August’s Fannie Mae Home Purchase Sentiment Index (HPSI) is up +1.5 points to a total of 88.0 points. This is the first time the HPSI has increased since May of this year.
Doug Duncan, Fannie Mae’s chief economist and senior vice president, said, “Consumers are attuned to the divergence between a slowing housing market and a strong macro economy.” Both job security and a perception of income growth are the two survey highs for HPSI results in August.
More than 80% of survey respondents indicated they were not concerned about losing their jobs, an increase of +15% when compared to July 2018. )Not worrying about losing your job is a big deal!) This +15% increase more than compensated for July’s decrease of -11%.
Some 22% of respondents indicated that their income was “significantly higher” in August, an increase of +1% compared with July. “Significantly higher” was not defined.
Only 21% of respondents indicated that “now was a good time to buy a house.” This is an increase of 3% compared to July when 18% said it was a good time to buy.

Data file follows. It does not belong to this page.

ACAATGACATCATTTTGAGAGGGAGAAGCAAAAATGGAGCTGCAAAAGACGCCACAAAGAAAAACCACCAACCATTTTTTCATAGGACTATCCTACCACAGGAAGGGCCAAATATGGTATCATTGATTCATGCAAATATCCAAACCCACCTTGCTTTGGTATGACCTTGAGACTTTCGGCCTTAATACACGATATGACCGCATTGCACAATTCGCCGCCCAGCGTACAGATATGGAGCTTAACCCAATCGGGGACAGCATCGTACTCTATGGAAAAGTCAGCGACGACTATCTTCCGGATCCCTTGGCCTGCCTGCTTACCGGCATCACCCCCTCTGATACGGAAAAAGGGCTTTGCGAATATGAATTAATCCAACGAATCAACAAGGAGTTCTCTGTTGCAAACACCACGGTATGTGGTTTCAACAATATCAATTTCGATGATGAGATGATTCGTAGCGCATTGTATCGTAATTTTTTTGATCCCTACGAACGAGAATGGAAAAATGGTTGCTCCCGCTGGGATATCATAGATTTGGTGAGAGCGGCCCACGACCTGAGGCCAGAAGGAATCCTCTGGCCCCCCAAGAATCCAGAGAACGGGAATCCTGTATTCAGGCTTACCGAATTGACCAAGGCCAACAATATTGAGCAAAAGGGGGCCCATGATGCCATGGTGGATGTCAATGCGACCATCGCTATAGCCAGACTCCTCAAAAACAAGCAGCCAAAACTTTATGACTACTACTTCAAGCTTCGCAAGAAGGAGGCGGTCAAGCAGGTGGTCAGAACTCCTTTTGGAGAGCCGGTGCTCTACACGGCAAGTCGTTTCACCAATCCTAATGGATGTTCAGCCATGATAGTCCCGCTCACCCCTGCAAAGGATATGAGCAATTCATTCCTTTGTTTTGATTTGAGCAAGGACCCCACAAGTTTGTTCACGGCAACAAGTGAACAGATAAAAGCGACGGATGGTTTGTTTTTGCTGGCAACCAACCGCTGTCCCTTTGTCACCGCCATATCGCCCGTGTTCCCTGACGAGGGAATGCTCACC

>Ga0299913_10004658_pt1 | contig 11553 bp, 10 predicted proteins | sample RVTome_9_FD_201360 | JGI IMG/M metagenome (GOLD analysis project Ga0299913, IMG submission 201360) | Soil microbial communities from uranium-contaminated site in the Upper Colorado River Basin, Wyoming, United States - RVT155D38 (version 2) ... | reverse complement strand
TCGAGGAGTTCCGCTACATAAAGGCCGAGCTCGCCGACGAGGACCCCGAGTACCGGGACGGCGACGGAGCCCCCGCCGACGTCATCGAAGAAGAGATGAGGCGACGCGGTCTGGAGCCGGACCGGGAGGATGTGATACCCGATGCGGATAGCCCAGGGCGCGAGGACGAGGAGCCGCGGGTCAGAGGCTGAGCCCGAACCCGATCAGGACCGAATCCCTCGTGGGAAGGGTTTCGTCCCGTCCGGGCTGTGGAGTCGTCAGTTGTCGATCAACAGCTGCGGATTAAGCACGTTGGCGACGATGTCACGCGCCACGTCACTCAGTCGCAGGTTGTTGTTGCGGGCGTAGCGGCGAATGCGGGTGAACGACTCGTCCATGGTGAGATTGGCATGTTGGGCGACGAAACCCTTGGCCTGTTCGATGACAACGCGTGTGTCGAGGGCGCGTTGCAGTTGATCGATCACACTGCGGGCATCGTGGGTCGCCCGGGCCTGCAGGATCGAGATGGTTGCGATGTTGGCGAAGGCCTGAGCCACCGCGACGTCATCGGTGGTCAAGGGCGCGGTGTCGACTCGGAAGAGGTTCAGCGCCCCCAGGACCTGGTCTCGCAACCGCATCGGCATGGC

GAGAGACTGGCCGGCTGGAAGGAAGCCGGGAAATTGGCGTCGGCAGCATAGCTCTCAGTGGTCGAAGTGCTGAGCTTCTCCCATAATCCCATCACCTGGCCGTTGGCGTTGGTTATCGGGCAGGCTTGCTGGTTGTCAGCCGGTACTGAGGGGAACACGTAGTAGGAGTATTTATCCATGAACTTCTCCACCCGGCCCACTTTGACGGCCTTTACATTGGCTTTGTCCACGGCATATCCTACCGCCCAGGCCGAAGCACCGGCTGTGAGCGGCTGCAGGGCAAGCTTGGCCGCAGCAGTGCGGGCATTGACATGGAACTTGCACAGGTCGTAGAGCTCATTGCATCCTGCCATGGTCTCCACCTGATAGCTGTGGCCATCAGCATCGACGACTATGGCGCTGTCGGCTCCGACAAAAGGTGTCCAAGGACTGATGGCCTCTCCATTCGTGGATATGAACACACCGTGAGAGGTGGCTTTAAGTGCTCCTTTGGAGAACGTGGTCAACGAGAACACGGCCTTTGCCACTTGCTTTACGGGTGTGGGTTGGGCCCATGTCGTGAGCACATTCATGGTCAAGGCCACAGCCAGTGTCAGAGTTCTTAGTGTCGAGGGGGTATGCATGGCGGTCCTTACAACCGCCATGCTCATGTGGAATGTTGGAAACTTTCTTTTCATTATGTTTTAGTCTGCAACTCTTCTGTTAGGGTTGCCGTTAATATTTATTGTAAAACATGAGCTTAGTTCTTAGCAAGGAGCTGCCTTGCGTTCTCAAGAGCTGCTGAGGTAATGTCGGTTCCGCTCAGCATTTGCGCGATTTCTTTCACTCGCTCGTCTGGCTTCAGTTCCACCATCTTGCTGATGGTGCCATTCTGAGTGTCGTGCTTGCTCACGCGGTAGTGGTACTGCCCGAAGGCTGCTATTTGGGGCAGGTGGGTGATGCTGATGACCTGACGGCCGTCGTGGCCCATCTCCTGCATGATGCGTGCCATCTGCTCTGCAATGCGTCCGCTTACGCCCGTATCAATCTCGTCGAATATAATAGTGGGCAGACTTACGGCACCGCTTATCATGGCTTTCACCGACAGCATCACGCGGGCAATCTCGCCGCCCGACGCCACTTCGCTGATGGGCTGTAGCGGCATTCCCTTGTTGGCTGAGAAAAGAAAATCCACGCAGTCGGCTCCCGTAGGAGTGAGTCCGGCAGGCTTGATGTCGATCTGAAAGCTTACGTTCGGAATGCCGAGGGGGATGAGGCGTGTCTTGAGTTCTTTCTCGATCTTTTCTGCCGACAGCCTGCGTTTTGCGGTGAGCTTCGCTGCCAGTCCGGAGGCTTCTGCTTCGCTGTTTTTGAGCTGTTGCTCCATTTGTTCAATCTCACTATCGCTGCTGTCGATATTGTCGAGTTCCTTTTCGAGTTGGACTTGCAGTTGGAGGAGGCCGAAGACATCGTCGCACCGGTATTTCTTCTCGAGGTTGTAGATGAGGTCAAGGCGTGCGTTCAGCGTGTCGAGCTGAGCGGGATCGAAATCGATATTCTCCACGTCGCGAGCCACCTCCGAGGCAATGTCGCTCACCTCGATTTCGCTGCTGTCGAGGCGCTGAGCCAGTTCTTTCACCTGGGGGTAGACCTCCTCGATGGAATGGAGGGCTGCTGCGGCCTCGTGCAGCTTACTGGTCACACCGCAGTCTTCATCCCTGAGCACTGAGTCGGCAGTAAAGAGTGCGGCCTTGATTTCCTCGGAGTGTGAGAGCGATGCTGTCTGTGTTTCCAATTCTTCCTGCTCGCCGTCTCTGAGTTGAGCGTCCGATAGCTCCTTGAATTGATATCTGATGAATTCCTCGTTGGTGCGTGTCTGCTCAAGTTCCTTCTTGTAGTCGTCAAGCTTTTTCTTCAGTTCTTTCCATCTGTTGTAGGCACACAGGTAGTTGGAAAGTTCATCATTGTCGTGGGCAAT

Some 38% of respondents indicated that now was a good time to sell a house, again 3% more than last month.
Less than 40% of respondents, 38% in August and 39% in July indicated that home prices would rise during the next 12 months. And emphatically, -51% of respondents indicated that mortgage rates would go down over the next 12 months.
The Fannie Mae Home Purchase Sentiment Index (HPSI) derives from its National Housing Survey (NHS), the most detailed consumer attitudinal survey about home owning and home renting. The broader NHS contacts +1,000 consumers by cell phone and asks them to respond to 100 questions regarding the housing market, home and rental price changes, household finances, the overall economy, homeownership distress, etc.
The HPSI gleans 6 of those 100 questions to determine how consumers feel about buying/selling a home, their job and income stability, sales and rental price changes, etc.
Though consumer confidence was at an all time high in August, Duncan said, “After years of robust price growth outpacing income growth, consumers face significant housing affordability challenges at the low end of the market.” And, as we know, consumer demand is highest at the low end of the market.